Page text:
As excerpts of Tempest (not The Tempest—that’s Mr Shakespeare’s, according to Bob himself) filter out, we hear Early Roman Kings (fabulous title, no?) soundtracking some dreary looking US tv series, Strike Back… The song itself is a default Dylan accordion-led 12-bar that gives the band little room to move. Now that Charlie Sexton is back this is disappointing: at Hammersmith last year he showboated so much it could have been called The Charlie Sexton Show, featuring Bob Dylan, as he fired riff after riff into every available space, absolutely thrillingly…

Lyle Lovett, What I’ve Learned, US Esquire, February 2012 (yes, I’ve only just got round to reading it…)
“The inspiration and excitement that you get from being amazed when you give a vague direction to a guitar player like Dean Parks—“Make it sound a little more purple”—and then hear him play exactly the right thing.”

And Talking Of Purple: Fashion Forward Drummer, South Bank, Last Friday Evening

Never seen a drum kit this particular colour. Apparently it’s very… this season.


Photographers on Music: Brilliant!
The advent of blogging has revealed that photographers are a) really thoughtful and smart about their work, the world, the price of coffee, etc, and b) can really write. Here’s two I came across by chance this week. Firstly, Chris Floyd, on his blog Clean Living Under Difficult Circumstances, writing about a complex quick-turnaround portrait of Olympic Cycling Gold Medallist Laura Trott:

“I close my eyes and I think of the canon. The canon are the photographers I draw on in times of doubt. They give me comfort, solace and inspiration. They include Richard Avedon, Helmut Newton, Bruce Weber, Lee Friedlander, Sally Mann, Corrine Day, Glen Luchford, Erwin Blumenfeld, Harry Callahan and, in this case, Irving Penn… I go through the rolodex in my head thinking of them all until I find the one that instinctively feels like the inspirational match for the task at hand. That’s not to say I set about slavishly ripping them off. I use them as my starting point… They are my photographic moral compass. They show me the light, guide the way and keep me company. Once I push off and get underway I’m then going forward under my own steam. By the time I get to the other side I will have, hopefully, added enough of my own ingredients to the dish for it to taste new and different. To understand what I mean then check this out:

Bad Penny Blues by Humphrey Lyttleton (1956).

then this:

Lady Madonna by The Beatles (1968).

Each of them are great but one was a jumping off point for the other. I love it. You can hear the lineage right there.”

I also stumbled (is there a better way, internet-wise, to say this?) via the Black Eyewear blog, across the Secret Diary of Perou (photographer to the stars) and amongst factory-and-dog-related-posts read this fantastic account of his experience of seeing Elizabeth (Cocteau Twins) Fraser at Meltdown. If only more music writing was this good, or this well laid out:

“i am sitting on my own due to a late ticket purchase.
but i’m three rows from the stage.

we all make the mistake of sitting through 30 minutes of support act: four people doing acapella, harmonised, medieval chanting.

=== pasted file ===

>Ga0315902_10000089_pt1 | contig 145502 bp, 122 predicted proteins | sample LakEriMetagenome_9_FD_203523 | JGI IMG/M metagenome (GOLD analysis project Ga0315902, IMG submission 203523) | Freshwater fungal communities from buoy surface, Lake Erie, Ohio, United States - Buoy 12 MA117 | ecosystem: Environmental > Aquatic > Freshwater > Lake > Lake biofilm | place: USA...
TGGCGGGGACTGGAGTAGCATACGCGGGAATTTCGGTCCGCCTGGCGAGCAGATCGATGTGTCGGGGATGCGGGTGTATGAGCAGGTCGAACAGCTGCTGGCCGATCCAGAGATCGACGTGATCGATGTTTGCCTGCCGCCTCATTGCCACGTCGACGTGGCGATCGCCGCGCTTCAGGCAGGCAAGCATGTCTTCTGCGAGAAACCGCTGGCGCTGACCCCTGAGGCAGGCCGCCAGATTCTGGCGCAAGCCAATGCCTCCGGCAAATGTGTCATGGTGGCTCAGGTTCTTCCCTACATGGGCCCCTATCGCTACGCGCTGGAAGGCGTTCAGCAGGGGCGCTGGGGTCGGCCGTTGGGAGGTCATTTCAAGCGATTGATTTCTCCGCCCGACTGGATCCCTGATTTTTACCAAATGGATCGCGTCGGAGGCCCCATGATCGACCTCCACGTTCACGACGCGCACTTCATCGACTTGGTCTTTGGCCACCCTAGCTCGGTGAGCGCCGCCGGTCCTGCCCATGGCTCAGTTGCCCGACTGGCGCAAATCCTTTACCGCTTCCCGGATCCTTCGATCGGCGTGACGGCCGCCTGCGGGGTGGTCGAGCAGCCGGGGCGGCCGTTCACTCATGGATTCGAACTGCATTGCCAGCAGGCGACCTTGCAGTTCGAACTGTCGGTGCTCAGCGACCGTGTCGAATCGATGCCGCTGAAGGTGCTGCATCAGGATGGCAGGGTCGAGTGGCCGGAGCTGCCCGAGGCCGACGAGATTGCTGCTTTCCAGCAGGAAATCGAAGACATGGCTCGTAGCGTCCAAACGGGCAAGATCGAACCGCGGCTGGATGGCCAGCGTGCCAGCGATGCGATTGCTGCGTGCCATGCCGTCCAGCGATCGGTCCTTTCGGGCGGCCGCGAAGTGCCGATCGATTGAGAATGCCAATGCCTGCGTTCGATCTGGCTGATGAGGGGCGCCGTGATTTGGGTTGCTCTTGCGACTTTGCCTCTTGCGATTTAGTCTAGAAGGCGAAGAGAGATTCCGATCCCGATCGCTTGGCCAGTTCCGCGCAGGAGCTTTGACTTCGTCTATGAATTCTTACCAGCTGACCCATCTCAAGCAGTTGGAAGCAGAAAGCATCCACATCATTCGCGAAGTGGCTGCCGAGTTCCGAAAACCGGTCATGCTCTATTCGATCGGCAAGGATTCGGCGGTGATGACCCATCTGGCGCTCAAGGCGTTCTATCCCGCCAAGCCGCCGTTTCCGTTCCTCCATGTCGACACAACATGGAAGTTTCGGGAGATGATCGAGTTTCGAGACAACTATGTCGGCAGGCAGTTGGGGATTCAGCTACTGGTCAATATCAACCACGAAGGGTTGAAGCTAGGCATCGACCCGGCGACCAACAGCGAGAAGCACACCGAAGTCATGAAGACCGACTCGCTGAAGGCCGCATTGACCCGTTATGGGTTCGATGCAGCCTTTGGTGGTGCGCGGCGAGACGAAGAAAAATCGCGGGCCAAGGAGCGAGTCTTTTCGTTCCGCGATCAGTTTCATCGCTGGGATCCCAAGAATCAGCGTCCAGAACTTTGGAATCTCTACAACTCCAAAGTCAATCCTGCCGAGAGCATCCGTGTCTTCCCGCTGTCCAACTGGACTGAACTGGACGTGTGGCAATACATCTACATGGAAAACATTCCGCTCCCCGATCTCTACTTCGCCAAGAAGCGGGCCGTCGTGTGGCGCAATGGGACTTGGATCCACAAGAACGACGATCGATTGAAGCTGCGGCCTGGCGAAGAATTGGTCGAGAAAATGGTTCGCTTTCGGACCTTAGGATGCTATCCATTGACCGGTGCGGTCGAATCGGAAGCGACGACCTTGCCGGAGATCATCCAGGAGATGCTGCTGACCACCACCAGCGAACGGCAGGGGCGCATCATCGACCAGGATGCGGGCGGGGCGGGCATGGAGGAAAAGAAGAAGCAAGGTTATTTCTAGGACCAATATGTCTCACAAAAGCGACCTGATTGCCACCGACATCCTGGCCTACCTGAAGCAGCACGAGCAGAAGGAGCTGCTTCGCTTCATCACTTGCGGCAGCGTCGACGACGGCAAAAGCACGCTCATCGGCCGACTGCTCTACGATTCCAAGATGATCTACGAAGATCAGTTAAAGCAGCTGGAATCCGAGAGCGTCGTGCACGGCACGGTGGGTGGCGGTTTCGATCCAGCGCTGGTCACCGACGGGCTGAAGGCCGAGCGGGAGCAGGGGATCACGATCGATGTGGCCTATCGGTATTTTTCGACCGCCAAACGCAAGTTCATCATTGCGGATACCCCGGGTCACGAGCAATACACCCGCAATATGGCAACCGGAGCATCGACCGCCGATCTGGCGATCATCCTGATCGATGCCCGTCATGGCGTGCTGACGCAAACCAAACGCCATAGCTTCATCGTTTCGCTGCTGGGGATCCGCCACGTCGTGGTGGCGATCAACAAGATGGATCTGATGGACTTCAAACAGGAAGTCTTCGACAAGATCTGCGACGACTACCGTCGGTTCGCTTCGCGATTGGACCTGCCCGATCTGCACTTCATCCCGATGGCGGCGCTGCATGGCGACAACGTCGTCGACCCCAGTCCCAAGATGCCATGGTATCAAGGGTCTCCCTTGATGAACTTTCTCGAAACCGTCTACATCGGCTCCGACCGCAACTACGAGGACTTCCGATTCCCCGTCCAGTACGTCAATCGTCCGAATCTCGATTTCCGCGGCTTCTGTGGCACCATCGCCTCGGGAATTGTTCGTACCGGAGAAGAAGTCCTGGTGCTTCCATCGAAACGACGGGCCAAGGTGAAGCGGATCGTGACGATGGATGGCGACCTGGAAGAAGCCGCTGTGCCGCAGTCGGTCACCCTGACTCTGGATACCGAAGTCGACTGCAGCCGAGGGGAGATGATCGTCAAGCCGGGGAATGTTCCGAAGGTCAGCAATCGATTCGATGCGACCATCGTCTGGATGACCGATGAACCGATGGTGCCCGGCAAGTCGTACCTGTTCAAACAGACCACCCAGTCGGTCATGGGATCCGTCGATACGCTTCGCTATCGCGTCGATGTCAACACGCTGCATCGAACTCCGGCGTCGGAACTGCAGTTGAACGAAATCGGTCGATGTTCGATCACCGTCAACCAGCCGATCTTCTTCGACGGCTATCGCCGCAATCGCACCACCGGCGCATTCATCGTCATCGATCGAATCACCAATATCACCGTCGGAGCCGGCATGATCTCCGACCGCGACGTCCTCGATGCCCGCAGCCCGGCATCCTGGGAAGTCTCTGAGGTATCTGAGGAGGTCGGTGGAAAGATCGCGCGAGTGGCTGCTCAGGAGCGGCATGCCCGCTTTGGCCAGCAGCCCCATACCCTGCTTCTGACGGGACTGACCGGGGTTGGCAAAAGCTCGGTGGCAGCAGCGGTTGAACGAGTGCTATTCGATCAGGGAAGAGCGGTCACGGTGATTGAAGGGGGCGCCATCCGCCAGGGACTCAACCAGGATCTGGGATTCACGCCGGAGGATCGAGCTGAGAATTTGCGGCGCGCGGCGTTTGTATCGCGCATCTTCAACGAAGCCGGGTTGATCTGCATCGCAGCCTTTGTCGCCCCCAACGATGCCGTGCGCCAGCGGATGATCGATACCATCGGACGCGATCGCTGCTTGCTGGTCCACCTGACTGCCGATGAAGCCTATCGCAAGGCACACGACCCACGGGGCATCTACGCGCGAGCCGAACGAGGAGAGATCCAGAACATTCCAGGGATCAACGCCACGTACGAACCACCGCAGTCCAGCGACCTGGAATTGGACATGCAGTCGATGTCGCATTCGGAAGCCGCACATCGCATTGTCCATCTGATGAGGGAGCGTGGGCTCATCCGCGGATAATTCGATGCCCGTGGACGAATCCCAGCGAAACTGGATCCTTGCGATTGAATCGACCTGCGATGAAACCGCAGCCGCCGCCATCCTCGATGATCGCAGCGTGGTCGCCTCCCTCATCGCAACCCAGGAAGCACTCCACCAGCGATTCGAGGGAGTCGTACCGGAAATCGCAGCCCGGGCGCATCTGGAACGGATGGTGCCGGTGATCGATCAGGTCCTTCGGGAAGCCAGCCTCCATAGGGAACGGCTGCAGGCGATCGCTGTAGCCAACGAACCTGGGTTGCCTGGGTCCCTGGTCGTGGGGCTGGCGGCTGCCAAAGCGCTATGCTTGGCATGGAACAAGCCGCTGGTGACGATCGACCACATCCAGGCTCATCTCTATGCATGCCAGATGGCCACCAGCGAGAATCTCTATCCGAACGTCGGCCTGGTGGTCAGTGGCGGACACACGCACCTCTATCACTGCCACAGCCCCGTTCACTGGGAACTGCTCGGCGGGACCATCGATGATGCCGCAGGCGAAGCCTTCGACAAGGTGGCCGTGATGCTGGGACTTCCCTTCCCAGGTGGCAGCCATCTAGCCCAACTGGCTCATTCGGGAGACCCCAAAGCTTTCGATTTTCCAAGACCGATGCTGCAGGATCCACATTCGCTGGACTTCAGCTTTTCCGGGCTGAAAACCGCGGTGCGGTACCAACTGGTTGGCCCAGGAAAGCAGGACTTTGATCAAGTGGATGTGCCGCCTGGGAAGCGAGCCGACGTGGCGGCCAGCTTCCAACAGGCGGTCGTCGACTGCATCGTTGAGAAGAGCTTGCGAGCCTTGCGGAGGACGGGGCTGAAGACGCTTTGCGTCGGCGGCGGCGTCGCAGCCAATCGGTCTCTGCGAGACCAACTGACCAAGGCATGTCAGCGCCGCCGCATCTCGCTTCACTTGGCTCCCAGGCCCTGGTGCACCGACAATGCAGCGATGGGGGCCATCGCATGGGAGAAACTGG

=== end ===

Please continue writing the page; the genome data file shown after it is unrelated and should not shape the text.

all songs sound exactly the same.
unexpectedly, it makes me want to punch someone: almost certainly not what this music was designed for.

elizabeth arrives on stage: a demure, grey haired lady with the voice of an angel.
during the second song: a reworking of a cocteau twins track, i feel tears on my face and i’m glad i’m sitting on my own.
i have crazy tingles over my spine.

but then…

behind elizabeth i notice the bald keyboard player who looks like richard o’brien in the crystal maze, wearing a sparkly, tinsel, double-width, pointed shoulder-padded outfit, postulating between two stacks of keyboards like a prog-rock nightmare.
he is more than a little distracting.
and begins the downfall of my evening’s entertainment.

the audience are annoying.
in between songs, old men shout out ‘we love you liz’. ‘marry me’ and ‘where have you been?’

there is a lesbian couple in front of me who try to dance though seated through all the cocteau twins songs.
one of these women also keeps trying to take photos of elizabeth on an iphone and keeps getting told by the ushers ‘NO PHOTOS’

i am no longer able to enjoy the performance when a girl arrives four songs before the end of the show to take her empty seat next to mine.

she is wearing an overpowering fragrance that smells like a combination of mountain pine fresh toilet duck and lemon fresh toilet duck.
i don’t know if she bathed in it pre-show or if she’s been drinking it, but i am unable think about anything else now.

i am concerned my nasal passages will be permanently damaged by sitting next to this person.

there are two standing ovations.
i sit through the first one
i stand through the second so that i am able to leave swiftly.

for the second encore elizabeth does a version of one of my favourite songs: ‘song to the siren’ which she did with ‘this mortal coil’ (a tim buckley cover)
and it is not so good.
i leave the royal festival hall a little disappointed.

sarah texts from the train station.
she’d left with steve before the first encore “…the memories were better.”